The book takes you step by step through the mine field of eliminating credit card debt and the like to show us a new life without the constant worry of mounting obligations that can not be met each month.For me this was truly an inspiring read and in my opinion worthy of a place on anyone's book shelf who wants to be free of the constraints of monthly out goings which exceed their income.
Remember a tight budget does not mean living without any luxuries
just prioritising the money available to be able to live life to the full within your own means.
on June 19, 2003
I turn to Dummies books when I want a lighthearted, basic intro to topics I know nothing about. Like other Dummies books, Frugal Living for Dummies is written for beginners, for newbies, for people not afraid to laugh at themselves or jokingly admit they are sort of a dummy when it comes to the subject matter of the book. This book is not directed at an audience of black-belt frugal folk. It is a humorous, basic intro for people new to the practical steps of living well on limited means. If you have never worried about tightening your budget belt before but have unexpectedly found yourself drowning in one of these scenarios (losing a job, deciding to have a stay-at-home parent, recovering from exessive debt, struggling to survive after a messy divorce), then this book would probably be the perfect life-line. I think it would also make a good gift from a frugal person to their spendthrift friends. It is arranged in topical, easy-to-use chapters.
on January 10, 2004
This book has ideas such as play a board game with your family instead of going out, cancel cable, do anything that is free, not frugal, and then has the gall to give you tips on eating at a fancy restaurant (go during off hours). There is a difference between being frugal and being a MISER! That is why they call it miser. Being Frugal is a state in which one is conscious of his/her expenses and gets the best quality that their money can buy, be it Target or Saks, because of the longterm investment. This book is about either not having any money in the first place and having to survive, or having a whole bunch of money but wanting to take it with you. It describes no method, nor does it give any kind of roadmap to where frugal living will get you. It should either be called "For Dummiest dummies" or "Existing for Dummies." If you do not believe me, go to the library and borrow it.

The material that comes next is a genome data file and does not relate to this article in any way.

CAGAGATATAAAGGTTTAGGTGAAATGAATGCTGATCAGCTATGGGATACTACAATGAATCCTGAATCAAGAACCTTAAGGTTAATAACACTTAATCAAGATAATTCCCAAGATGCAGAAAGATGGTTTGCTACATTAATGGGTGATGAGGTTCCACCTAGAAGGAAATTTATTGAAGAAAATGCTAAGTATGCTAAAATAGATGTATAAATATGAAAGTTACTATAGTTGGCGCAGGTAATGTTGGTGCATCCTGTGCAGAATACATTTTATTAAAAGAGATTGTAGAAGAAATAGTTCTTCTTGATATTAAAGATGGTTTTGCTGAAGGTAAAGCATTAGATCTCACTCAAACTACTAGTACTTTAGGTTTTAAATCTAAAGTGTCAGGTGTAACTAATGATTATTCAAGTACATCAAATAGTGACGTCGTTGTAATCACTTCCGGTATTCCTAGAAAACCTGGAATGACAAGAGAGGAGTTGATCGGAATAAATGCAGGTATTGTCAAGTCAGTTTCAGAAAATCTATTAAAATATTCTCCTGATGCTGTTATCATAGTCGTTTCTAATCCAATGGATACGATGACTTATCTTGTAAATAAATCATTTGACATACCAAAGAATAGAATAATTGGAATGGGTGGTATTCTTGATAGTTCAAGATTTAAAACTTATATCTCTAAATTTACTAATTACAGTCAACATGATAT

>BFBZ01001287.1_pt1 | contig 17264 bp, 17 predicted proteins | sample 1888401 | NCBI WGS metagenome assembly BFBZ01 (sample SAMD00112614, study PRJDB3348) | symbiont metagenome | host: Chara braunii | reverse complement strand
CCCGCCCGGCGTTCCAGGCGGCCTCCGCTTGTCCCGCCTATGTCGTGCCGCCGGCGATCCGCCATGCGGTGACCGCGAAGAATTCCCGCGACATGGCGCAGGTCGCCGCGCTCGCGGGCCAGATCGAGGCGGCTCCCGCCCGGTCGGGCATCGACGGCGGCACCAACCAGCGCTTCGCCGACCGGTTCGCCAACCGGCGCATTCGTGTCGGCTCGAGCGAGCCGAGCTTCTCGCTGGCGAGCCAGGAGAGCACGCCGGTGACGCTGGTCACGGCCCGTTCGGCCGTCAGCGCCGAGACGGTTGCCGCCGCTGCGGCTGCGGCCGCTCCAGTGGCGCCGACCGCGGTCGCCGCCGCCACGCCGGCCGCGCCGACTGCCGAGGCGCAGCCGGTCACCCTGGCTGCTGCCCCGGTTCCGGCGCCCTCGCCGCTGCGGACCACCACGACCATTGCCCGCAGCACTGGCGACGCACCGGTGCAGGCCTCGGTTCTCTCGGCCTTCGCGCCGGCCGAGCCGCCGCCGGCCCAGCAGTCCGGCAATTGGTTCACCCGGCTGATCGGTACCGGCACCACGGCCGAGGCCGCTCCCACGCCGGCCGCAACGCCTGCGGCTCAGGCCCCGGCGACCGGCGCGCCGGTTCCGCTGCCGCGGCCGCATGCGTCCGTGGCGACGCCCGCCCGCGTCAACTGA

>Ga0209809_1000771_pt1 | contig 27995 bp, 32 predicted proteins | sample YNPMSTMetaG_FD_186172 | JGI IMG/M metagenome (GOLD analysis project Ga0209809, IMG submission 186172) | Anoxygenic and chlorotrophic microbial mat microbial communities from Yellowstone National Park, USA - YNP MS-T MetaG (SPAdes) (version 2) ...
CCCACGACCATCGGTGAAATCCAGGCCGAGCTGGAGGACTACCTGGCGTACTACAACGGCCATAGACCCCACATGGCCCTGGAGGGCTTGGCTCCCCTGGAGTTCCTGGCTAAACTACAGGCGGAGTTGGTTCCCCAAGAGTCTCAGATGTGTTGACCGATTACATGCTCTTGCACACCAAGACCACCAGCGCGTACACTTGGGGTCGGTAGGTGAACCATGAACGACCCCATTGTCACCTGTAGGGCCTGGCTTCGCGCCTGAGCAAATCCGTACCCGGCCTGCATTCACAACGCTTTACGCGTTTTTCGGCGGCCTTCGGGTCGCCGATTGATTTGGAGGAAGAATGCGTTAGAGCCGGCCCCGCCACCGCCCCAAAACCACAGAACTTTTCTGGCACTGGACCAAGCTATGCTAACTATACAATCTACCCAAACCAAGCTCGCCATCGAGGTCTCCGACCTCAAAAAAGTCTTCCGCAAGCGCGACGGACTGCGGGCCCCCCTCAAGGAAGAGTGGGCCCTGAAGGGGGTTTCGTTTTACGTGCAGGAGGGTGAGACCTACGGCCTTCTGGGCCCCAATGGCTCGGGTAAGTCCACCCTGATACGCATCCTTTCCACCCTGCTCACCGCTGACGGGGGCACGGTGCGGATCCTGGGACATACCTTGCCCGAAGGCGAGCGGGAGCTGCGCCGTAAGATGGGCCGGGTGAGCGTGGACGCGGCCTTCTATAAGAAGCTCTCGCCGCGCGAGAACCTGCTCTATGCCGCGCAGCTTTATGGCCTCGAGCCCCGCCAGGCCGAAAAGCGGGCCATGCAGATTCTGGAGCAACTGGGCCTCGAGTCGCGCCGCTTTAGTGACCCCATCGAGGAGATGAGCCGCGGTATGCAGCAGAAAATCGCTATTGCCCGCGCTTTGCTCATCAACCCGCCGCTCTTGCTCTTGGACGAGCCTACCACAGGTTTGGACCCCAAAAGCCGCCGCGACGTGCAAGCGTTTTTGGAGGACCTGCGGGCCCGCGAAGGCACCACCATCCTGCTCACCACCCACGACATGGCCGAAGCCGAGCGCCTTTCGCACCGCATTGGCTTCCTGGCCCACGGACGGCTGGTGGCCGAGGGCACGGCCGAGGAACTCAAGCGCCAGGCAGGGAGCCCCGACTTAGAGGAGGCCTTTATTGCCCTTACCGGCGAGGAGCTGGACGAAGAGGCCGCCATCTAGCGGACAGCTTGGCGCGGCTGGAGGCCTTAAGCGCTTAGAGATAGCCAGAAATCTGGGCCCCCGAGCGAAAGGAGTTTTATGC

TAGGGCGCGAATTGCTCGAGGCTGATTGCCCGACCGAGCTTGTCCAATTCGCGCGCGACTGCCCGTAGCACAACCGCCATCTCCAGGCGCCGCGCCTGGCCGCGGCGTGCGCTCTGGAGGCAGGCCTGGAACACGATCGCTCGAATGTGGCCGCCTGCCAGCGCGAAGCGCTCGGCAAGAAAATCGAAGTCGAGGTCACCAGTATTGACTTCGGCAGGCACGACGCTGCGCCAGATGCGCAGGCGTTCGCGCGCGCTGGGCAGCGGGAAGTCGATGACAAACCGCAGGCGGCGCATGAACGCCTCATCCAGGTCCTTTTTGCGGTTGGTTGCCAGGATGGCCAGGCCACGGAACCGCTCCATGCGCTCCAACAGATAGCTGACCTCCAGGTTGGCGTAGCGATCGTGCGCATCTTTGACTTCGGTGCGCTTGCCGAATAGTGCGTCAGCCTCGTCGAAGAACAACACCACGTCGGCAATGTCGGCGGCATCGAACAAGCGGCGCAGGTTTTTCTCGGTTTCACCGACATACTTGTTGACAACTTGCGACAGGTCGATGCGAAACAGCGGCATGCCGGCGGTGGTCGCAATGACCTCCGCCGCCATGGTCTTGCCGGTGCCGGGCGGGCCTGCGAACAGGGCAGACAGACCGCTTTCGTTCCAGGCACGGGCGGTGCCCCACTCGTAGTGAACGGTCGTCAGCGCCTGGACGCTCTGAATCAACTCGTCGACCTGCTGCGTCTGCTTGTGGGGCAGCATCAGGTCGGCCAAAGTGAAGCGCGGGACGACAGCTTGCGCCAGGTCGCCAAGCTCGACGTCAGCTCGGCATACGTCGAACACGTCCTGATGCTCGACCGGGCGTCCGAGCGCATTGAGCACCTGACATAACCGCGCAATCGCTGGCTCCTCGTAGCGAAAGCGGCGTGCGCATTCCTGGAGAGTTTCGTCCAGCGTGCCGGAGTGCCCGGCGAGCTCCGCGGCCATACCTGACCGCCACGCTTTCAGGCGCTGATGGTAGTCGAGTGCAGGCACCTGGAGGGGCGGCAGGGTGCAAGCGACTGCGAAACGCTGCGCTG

on February 23, 2003
Like many "for dummies" guides, this book lacks the specifity that readers of this genre want. The advice is either too obvious (turn down your thermostat, get generic prescription drugs, shop at second-hand stores, etc.--the "planned leftover ideas" on page 80 seems like a joke!), too general, or seem like re-hashed ideas from other books. There is also no explanation of how much you can save by implementing each idea--some people may not want to change their habits too save a few pennies, and others may be shocked at just how expensive cold cereal is compared to other options, for example. None of that is found in this book. The book also lacks any philosophy, ideology or principle (such as advocacy of living simply, rejection of consumerism, etc.) and therefore fails to inspire. Years ago I read the "Tightwad Gazette" and based on my recollection, would recommend it over this book strongly.
on March 8, 2003
This book is absolutely, hands down one of Deborah Taylor Hough's best books. It is not just a run of the mill book on frugal living. It definitely surpasses ones that have been written recently. I have found "new" ways to save money in this book. Books written recently seem to just "go over" what others have written, but Deborah covers more facets of frugal living. This one is definitely a keeper in my frugal library. This would be a perfect gift for a couple just starting out, or a college graduate. Or for anyone that just wants to learn how to save more money, which in these times is essential. But, don't stop at this book of Deborah Taylor Hough's, read her others, such as Frozen Assets which is defintely a time saving book as well as a frugal book to keep you from ordering out on busy day!!!! Thanks Deborah for writing a great book!!!!!